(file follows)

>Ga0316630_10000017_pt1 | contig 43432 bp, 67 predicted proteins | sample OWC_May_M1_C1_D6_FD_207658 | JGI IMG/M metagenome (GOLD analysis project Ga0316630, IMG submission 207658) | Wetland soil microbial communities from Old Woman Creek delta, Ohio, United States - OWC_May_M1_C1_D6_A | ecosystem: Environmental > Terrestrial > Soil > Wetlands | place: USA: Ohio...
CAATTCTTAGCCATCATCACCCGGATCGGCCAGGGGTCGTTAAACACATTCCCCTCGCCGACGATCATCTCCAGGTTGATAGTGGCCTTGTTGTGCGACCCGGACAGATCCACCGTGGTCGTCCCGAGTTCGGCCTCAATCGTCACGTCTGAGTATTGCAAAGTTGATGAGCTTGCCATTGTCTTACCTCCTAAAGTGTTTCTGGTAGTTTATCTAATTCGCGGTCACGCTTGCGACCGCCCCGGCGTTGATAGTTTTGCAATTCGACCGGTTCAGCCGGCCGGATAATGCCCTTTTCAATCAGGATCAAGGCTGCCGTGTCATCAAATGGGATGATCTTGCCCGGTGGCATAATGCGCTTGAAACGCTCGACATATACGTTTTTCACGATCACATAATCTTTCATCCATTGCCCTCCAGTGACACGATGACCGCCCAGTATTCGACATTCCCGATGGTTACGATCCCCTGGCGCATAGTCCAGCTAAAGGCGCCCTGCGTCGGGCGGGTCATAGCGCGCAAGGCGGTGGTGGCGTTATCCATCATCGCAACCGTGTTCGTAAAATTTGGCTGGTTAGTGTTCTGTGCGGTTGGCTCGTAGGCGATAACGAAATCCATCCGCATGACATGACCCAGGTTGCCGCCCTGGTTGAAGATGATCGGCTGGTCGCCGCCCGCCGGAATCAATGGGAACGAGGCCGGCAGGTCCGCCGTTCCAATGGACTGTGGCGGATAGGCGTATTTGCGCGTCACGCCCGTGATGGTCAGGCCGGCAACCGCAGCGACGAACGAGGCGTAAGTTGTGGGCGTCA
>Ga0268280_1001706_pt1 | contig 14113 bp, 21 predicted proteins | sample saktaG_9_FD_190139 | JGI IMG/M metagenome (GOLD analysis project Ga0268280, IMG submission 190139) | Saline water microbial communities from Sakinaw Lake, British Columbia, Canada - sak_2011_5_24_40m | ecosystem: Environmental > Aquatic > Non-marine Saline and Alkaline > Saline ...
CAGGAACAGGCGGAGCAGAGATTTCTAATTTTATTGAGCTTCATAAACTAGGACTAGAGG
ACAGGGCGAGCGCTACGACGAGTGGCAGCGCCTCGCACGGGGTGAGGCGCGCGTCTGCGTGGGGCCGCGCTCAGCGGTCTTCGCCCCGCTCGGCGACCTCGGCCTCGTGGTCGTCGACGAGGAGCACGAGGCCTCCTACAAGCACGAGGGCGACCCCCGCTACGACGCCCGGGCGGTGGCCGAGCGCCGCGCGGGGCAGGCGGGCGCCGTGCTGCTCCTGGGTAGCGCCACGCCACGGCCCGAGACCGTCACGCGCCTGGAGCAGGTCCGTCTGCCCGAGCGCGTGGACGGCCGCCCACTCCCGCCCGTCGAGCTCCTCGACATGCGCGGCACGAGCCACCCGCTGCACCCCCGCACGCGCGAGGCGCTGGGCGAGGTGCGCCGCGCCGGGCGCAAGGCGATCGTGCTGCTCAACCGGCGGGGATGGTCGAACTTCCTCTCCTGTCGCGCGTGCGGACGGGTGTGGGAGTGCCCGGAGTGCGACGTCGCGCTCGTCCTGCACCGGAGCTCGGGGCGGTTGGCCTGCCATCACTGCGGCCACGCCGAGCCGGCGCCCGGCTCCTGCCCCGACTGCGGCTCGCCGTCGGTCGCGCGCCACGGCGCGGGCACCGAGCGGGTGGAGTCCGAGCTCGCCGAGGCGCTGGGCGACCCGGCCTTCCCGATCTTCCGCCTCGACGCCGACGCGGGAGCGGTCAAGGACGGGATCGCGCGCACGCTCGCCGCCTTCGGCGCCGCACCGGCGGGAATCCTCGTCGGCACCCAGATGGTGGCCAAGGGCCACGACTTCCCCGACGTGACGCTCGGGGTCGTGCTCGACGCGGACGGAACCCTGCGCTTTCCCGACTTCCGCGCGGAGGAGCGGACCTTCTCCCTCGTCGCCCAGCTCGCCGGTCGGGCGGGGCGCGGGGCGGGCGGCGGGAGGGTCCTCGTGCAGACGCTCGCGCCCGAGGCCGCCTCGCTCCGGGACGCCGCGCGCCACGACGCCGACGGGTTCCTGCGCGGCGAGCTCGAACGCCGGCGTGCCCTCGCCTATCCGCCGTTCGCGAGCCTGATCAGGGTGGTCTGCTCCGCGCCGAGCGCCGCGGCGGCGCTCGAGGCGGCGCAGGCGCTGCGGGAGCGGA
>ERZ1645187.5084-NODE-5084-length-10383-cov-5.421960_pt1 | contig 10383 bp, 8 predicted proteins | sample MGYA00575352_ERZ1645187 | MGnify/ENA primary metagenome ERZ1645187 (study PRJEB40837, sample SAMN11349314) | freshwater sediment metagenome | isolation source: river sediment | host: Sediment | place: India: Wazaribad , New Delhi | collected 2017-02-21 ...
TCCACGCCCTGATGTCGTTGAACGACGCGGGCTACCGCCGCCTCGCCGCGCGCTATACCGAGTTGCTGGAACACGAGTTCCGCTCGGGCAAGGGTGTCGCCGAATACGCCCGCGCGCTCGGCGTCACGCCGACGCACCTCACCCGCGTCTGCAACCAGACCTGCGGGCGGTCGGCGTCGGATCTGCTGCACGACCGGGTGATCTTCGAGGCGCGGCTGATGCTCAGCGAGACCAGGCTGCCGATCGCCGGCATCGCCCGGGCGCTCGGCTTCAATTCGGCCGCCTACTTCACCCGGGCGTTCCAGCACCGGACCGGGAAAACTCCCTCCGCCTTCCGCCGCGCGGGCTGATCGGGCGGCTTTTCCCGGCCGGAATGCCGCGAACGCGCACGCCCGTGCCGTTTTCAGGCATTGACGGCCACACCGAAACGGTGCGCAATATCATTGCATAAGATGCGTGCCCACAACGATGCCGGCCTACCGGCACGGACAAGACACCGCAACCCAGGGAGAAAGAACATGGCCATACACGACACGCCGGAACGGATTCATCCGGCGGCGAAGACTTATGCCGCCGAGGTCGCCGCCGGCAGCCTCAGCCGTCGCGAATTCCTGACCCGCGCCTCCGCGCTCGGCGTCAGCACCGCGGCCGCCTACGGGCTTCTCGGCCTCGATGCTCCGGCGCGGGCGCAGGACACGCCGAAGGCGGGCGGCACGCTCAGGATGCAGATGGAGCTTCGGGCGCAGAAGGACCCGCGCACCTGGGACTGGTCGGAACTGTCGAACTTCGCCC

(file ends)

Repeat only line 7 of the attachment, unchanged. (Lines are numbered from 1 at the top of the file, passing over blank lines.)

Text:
TCCACGCCCTGATGTCGTTGAACGACGCGGGCTACCGCCGCCTCGCCGCGCGCTATACCGAGTTGCTGGAACACGAGTTCCGCTCGGGCAAGGGTGTCGCCGAATACGCCCGCGCGCTCGGCGTCACGCCGACGCACCTCACCCGCGTCTGCAACCAGACCTGCGGGCGGTCGGCGTCGGATCTGCTGCACGACCGGGTGATCTTCGAGGCGCGGCTGATGCTCAGCGAGACCAGGCTGCCGATCGCCGGCATCGCCCGGGCGCTCGGCTTCAATTCGGCCGCCTACTTCACCCGGGCGTTCCAGCACCGGACCGGGAAAACTCCCTCCGCCTTCCGCCGCGCGGGCTGATCGGGCGGCTTTTCCCGGCCGGAATGCCGCGAACGCGCACGCCCGTGCCGTTTTCAGGCATTGACGGCCACACCGAAACGGTGCGCAATATCATTGCATAAGATGCGTGCCCACAACGATGCCGGCCTACCGGCACGGACAAGACACCGCAACCCAGGGAGAAAGAACATGGCCATACACGACACGCCGGAACGGATTCATCCGGCGGCGAAGACTTATGCCGCCGAGGTCGCCGCCGGCAGCCTCAGCCGTCGCGAATTCCTGACCCGCGCCTCCGCGCTCGGCGTCAGCACCGCGGCCGCCTACGGGCTTCTCGGCCTCGATGCTCCGGCGCGGGCGCAGGACACGCCGAAGGCGGGCGGCACGCTCAGGATGCAGATGGAGCTTCGGGCGCAGAAGGACCCGCGCACCTGGGACTGGTCGGAACTGTCGAACTTCGCCC